Panic at the Café
|Nigel Eaton and Andy Cutting|
CD only BEJOCD-27
In June 1999 Beautiful Jo released - for the first time on CD - the classic album Panic at the Cafe. Recorded in 1993 and previously available only on cassette the album features the exquisite playing of two celebrated former members of Blowzabella: Nigel Eaton (hurdy-gurdy, cello, keyboards) and Andy Cutting (diatonic accordion, keyboards). Tim Panting (guitar, keyboards) and Ian Luff (cittern)also lend their talents to the wealth of traditional and composed pieces.
Nigel and Andy c 1993
What the critics
'Nigel Eaton and Andy Cutting, who played together in the marvellous dance band Blowzabella, recorded Panic At the Café as a duo in 1993 when it first appeared on cassette. When Tim Healey, who runs Beautiful Jo Records, heard the album, he was so moved by the beauty of the tunes that he determined to release it on CD. For this we should all be grateful. An hour of accordion and hurdy-gurdy might seem a daunting prospect, and indeed the sound is spare, but the melodic inventiveness of these two players is remarkable. Eaton's plaintive tune 'Boffalora' is entrancing and meanders along before the hurdy-gurdy relinquishes the lead to Cutting's accordion for his more spritely composition 'The Bay Tree'. Gradually one becomes aware of the rich textures of their playing: Cutting's bass harmonies in 'C Polkas' simple but perfect; the percussive as well as melodic aspect of Eaton's hurdy-gurdy in his tune 'Nymento March'. There is an intensity about their performance - in 'L'autre Boud du Monde' and 'Adder's Waltz' for example, that verges on the private, and there is a live, sometimes rough, feeling to the recording. It's as if they have come together to play for each other, rather than to an audience, and the listener is privileged by being in the same room. They also ring the changes, joined by Tim Panting (guitar, keyboards) and Ian Luff (cittern). In 'Plane Silver' these take the lead, and some of the arrangements are for a whole band rather than a duo. 'The Rant (Deluge Mix)' - cicadas, birdsong, a horrible synthesizer and a spectacularly awful drum programme - is a good joke at the expemnse of New Age ambient music. But less is more, and this album is at its best when Eaton and Cutting play as an unadorned duo.'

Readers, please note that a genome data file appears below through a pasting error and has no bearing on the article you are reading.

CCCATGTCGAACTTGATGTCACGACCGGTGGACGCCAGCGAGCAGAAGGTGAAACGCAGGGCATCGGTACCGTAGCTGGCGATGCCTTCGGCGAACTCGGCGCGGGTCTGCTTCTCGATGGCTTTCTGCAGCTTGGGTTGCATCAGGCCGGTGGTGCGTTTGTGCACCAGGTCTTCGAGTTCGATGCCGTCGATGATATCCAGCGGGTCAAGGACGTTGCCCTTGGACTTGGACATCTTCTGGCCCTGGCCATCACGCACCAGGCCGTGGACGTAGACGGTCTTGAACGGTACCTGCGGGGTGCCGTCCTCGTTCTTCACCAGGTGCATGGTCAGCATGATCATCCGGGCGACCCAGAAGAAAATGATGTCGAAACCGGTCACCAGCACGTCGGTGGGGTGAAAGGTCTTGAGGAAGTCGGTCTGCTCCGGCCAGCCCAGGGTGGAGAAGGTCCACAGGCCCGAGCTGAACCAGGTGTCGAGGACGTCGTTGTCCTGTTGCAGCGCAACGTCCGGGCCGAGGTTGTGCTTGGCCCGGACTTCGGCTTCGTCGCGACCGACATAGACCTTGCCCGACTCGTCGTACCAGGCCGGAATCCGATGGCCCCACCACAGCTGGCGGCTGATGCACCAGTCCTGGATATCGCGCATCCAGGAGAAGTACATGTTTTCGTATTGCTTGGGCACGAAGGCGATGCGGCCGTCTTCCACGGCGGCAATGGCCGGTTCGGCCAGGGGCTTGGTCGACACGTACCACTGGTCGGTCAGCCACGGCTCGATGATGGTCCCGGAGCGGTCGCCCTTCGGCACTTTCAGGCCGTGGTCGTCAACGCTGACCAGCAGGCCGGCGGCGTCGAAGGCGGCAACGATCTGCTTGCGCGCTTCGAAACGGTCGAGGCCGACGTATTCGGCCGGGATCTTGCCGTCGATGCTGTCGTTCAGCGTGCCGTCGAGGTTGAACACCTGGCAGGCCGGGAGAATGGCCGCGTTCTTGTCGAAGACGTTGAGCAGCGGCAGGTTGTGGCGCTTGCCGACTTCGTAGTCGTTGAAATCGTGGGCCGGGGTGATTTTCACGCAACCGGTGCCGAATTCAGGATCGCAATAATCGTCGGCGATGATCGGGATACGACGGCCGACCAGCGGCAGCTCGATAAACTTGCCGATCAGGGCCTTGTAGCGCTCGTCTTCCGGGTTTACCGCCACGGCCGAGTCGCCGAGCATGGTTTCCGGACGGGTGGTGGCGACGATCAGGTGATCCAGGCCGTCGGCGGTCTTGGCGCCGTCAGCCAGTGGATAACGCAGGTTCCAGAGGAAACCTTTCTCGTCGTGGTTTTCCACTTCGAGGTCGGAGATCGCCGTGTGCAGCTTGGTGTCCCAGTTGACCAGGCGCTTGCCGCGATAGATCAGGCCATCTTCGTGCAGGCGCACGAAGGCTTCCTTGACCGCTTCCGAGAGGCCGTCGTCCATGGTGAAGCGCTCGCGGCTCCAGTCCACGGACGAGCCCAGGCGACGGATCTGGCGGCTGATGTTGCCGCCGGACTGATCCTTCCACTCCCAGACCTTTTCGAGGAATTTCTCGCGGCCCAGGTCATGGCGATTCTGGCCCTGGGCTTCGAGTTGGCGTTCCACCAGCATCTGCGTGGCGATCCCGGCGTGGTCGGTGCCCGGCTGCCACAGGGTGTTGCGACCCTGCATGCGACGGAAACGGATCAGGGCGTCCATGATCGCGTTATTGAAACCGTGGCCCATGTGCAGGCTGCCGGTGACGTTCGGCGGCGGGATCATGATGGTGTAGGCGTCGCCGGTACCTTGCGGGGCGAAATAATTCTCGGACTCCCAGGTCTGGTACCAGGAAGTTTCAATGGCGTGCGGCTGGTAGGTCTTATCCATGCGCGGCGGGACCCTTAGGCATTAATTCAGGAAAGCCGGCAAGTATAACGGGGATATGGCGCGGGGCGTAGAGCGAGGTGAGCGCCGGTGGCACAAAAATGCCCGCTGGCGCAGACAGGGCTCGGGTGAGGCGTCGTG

Julian May, Songlines (Gramophone Publications)
'Fully deserving of its new format and essential to any Eaton and/or Cutting fan.'
tunes... I love it.'
Alan Murray, The Living Tradition
wholly instrumental album with both well respected musicians having room
in which to showcase their talents to the full, which as most people in
the folk world will know, is pretty awesome. A welcome addition to the
ever-growing list of successful projects these musicians have been involved
Folk on Tap
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